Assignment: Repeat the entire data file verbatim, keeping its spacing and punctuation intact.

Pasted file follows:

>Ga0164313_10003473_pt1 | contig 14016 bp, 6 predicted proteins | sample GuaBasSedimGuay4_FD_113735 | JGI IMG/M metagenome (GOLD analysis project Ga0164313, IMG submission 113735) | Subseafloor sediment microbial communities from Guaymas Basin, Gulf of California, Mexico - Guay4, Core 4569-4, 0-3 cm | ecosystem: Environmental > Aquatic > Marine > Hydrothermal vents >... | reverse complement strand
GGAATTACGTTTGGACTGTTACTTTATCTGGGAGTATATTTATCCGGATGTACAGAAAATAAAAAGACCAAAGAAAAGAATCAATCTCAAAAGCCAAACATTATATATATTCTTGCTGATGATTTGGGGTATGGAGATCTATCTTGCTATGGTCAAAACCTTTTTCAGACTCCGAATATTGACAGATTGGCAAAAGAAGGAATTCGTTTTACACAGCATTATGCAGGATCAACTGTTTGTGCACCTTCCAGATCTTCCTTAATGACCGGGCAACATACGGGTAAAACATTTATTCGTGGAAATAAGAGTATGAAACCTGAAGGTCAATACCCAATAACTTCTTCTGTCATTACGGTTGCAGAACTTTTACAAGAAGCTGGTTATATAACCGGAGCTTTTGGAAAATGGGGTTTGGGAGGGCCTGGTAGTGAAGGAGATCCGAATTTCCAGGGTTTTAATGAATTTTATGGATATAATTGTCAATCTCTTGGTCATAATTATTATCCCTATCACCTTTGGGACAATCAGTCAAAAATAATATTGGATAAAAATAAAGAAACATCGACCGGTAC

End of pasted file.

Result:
>Ga0164313_10003473_pt1 | contig 14016 bp, 6 predicted proteins | sample GuaBasSedimGuay4_FD_113735 | JGI IMG/M metagenome (GOLD analysis project Ga0164313, IMG submission 113735) | Subseafloor sediment microbial communities from Guaymas Basin, Gulf of California, Mexico - Guay4, Core 4569-4, 0-3 cm | ecosystem: Environmental > Aquatic > Marine > Hydrothermal vents >... | reverse complement strand
GGAATTACGTTTGGACTGTTACTTTATCTGGGAGTATATTTATCCGGATGTACAGAAAATAAAAAGACCAAAGAAAAGAATCAATCTCAAAAGCCAAACATTATATATATTCTTGCTGATGATTTGGGGTATGGAGATCTATCTTGCTATGGTCAAAACCTTTTTCAGACTCCGAATATTGACAGATTGGCAAAAGAAGGAATTCGTTTTACACAGCATTATGCAGGATCAACTGTTTGTGCACCTTCCAGATCTTCCTTAATGACCGGGCAACATACGGGTAAAACATTTATTCGTGGAAATAAGAGTATGAAACCTGAAGGTCAATACCCAATAACTTCTTCTGTCATTACGGTTGCAGAACTTTTACAAGAAGCTGGTTATATAACCGGAGCTTTTGGAAAATGGGGTTTGGGAGGGCCTGGTAGTGAAGGAGATCCGAATTTCCAGGGTTTTAATGAATTTTATGGATATAATTGTCAATCTCTTGGTCATAATTATTATCCCTATCACCTTTGGGACAATCAGTCAAAAATAATATTGGATAAAAATAAAGAAACATCGACCGGTAC